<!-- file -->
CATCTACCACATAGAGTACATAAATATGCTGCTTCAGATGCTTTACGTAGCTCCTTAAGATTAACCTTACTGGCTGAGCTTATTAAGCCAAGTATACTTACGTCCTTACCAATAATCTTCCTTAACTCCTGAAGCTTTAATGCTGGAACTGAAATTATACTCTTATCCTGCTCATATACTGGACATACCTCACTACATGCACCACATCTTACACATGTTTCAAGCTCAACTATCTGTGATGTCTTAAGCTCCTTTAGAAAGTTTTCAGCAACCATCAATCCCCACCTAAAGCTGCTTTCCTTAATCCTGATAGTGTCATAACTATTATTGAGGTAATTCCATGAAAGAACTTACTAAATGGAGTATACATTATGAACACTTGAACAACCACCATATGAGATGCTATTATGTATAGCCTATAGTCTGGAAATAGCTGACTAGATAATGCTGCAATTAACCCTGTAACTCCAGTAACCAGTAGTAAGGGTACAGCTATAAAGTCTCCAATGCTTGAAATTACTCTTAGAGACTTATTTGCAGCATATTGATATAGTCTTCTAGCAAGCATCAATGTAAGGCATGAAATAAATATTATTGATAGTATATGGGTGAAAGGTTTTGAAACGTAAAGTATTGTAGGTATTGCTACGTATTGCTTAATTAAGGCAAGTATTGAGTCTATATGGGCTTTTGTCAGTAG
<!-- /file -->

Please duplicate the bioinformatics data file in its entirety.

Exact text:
CATCTACCACATAGAGTACATAAATATGCTGCTTCAGATGCTTTACGTAGCTCCTTAAGATTAACCTTACTGGCTGAGCTTATTAAGCCAAGTATACTTACGTCCTTACCAATAATCTTCCTTAACTCCTGAAGCTTTAATGCTGGAACTGAAATTATACTCTTATCCTGCTCATATACTGGACATACCTCACTACATGCACCACATCTTACACATGTTTCAAGCTCAACTATCTGTGATGTCTTAAGCTCCTTTAGAAAGTTTTCAGCAACCATCAATCCCCACCTAAAGCTGCTTTCCTTAATCCTGATAGTGTCATAACTATTATTGAGGTAATTCCATGAAAGAACTTACTAAATGGAGTATACATTATGAACACTTGAACAACCACCATATGAGATGCTATTATGTATAGCCTATAGTCTGGAAATAGCTGACTAGATAATGCTGCAATTAACCCTGTAACTCCAGTAACCAGTAGTAAGGGTACAGCTATAAAGTCTCCAATGCTTGAAATTACTCTTAGAGACTTATTTGCAGCATATTGATATAGTCTTCTAGCAAGCATCAATGTAAGGCATGAAATAAATATTATTGATAGTATATGGGTGAAAGGTTTTGAAACGTAAAGTATTGTAGGTATTGCTACGTATTGCTTAATTAAGGCAAGTATTGAGTCTATATGGGCTTTTGTCAGTAG